Pleural diseases and driving

Pleural diseases and driving Pleural diseases and driving

Pleural diseases

  • Pleuritis is characterized by pain, that increases with cough and breathing. The most frequent causes are an underlying pulmonary condition, entry of an infectious agent or irritant substance in the pleural cavity, neoplasms, injuries, asbestosis and drugs. The breathing of these patient is usually superficial and fast, due to pain. The inflammatory reactions of the pleura cure by clinical resolution and fibrosis, and this can be very small or on the contrary establish a thick fibrous layer that affects substantially pulmonary function. 
  • Pleural effusion is a manifestation of multiple diseases such as infections, neoplasms, heart failure and pulmonary thromboembolism, among the most common. The clinical symptoms are nonspecific and their severity will vary based on the amount of fluid accumulated and its etiology. The main goal is the treatment of the causal disease. Dyspnea and chest pain show a respiratory involvement and therapeutic thoracocentesis may be indicated. Massive relapsing effusions, usually malignant, require in some cases pleurodesis, and sometimes these effusions are controlled with chemotherapy. If pleurodesis is not feasible, pleuroperitoneal derivation may be indicated.
  • Empyema requires antibiotic therapy and urgent pleural drainage through thoracostomy tube and suction. In difficult cases of septate empyema, cleaning thoracotomy with surgical decortication is required. Surgery is also necessary to treat the broncho-pleural fistula as a complication of empyema. 
  • Hemothorax is most often secondary to an injury, and should be drained as soon as possible in order to prevent fibrosis and overinfections of the fluid. In some cases, thoracotomy with surgical decortication should be used
  • Chylothorax causes progressive dyspnea that can require pleuroperitoneal derivation, or chest drainage with tube or ligature of the chest channel or pleurectomy to obliterate the pleural space.
  • Pneumothorax can have a traumatic origin, or be spontaneous, simple or complicated, at tension, or induced.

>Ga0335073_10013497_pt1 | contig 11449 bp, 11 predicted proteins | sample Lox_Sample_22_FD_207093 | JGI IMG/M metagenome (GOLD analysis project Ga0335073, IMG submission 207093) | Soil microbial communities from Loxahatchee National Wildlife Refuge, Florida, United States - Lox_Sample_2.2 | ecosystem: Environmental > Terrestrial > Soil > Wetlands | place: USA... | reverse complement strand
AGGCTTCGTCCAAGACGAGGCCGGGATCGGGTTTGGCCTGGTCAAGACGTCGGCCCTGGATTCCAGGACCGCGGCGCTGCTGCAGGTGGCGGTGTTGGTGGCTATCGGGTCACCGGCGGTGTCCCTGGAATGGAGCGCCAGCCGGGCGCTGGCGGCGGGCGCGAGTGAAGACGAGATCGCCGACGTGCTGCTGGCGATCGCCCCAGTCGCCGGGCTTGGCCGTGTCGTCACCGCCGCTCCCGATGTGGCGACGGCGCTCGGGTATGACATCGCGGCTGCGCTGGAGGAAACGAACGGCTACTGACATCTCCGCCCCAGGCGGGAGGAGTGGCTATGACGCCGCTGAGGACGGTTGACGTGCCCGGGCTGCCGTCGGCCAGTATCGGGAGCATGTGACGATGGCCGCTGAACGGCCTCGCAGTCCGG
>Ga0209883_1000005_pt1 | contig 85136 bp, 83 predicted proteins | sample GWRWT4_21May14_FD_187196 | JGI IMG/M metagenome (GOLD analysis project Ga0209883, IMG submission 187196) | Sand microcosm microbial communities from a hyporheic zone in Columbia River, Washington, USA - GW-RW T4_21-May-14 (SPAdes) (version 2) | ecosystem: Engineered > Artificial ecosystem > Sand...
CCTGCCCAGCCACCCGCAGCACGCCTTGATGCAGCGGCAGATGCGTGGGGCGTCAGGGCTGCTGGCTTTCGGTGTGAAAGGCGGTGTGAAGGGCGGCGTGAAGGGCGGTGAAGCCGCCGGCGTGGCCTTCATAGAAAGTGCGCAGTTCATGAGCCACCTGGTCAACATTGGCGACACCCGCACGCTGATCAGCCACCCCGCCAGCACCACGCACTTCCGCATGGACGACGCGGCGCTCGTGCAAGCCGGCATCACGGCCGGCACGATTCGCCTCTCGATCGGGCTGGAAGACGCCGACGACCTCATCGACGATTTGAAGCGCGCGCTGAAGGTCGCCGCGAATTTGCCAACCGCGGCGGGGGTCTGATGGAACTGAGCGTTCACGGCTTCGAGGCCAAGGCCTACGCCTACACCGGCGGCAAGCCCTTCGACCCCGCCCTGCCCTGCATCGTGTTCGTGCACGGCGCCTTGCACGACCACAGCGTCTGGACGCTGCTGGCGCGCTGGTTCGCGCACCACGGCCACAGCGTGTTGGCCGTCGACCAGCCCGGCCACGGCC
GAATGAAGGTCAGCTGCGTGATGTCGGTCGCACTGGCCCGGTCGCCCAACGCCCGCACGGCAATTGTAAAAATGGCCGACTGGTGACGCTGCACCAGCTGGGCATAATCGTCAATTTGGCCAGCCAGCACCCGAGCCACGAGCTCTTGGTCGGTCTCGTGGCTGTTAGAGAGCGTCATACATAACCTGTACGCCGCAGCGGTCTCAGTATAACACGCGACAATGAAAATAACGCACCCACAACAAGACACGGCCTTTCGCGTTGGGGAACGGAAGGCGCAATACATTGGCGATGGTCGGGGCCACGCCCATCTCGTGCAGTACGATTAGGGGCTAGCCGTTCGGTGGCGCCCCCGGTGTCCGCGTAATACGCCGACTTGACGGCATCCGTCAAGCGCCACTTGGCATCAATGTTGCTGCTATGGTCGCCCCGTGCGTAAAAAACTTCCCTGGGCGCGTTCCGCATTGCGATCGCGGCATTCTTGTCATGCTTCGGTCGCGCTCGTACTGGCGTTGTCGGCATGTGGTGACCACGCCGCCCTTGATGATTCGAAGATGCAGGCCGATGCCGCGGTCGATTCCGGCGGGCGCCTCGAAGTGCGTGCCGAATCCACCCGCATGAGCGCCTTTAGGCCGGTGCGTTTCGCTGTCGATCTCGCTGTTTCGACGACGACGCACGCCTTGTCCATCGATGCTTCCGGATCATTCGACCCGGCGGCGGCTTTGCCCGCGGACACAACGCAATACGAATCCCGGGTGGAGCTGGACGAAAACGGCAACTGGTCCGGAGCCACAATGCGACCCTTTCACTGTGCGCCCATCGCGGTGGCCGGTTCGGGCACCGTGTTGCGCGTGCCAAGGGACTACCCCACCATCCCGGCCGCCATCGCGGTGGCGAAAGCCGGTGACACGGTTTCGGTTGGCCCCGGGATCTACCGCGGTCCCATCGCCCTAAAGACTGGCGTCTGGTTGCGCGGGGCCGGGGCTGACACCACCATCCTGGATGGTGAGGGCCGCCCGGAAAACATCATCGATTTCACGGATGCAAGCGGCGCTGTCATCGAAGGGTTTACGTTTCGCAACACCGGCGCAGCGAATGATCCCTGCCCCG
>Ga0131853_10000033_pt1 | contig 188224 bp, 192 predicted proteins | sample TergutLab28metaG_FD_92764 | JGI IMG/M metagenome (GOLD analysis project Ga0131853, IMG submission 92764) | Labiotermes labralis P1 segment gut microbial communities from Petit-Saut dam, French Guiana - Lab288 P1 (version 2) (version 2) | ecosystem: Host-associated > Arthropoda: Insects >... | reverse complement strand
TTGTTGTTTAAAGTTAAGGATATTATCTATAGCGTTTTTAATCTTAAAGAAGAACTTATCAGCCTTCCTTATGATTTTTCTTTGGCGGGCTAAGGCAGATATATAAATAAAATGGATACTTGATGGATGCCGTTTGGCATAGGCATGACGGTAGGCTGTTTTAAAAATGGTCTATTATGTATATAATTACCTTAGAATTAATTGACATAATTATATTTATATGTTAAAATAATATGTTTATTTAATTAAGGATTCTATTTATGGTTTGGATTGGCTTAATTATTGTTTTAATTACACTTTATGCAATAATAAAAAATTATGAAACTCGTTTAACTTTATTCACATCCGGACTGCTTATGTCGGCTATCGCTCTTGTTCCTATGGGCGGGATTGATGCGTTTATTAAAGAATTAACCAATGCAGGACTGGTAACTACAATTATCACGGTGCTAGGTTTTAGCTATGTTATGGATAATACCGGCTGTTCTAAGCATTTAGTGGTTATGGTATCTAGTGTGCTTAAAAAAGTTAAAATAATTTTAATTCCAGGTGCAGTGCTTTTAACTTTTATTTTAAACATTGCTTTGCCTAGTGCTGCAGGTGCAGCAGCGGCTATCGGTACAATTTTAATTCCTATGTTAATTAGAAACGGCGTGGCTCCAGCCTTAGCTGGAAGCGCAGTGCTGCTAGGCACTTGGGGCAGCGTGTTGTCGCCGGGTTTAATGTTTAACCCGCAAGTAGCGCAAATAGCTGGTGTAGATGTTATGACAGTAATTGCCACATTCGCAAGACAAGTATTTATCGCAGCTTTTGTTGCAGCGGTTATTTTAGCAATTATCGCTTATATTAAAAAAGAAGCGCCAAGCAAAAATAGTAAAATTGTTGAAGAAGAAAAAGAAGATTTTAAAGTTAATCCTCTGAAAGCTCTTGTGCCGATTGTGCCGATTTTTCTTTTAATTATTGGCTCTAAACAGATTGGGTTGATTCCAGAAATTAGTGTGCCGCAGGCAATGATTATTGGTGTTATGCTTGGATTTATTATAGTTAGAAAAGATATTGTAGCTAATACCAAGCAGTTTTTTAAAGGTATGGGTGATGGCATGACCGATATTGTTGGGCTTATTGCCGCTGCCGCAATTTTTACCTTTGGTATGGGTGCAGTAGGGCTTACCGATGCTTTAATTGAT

Symptoms vary substantially depending on the size of the pneumothorax and the amount of affected lung, and range from a very mild troublesome feeling to highly marked dyspnea with shock and circulatory failure, which are life-threatening for the patient.

Sudden unilateral and acute chest pain frequently occur, with dyspnea and dry cough. Pain can irradiate to the shoulder, abdomen or the whole thorax.

A small spontaneous pneumothorax does not require special treatment, except for physical rest, since air is reabsorbed after some days.

Complete reabsorption of a larger pneumothorax takes 2-4 weeks and requires placing and endothoracic tube.

If air leak or failure of pulmonary re-expansion persist, surgical repair, or removal of the affected pulmonary segment, or chemical pleurodesis must be performed.

Recurrent pneumothorax provokes significant disability in the patients, often requiring surgery.

Advice on Pleural diseases

  • All pleural conditions associated with pain and dyspnea prevent from driving.
  • Patients with coagulation disorders are more susceptible, and in a collision they can suffer more frequently hemothorax, so they should be warned to maximize safety when driving.
  • Clinical symptoms affecting the pleura are very varied, as well as the treatment indicated in each case, so medical advice on road safety will be adjusted individually.
  • The patient requiring chest rest for recovery should be warned that his disease can worsen when driving, even if he thinks that driving does not involve an effort.
  • All instrumental maneuvers or surgery in the chest require a more or less prolonged convalescence period without driving, that the patient must respect for the good evolution of the condition.
  • The recovery of pulmonary capacity without sequels will allow for driving, always with a favorable report from the physician.
  • The sequels of pleural disease causing restriction of pulmonary function need specialized study and a report specifying the actual handicap, to be able to indicate safely the ability of this patient to drive.
  • The physician’s report will indicate if that pulmonary function limitation is transient or definitive, to be able to establish the adequate driving restrictions in that patient.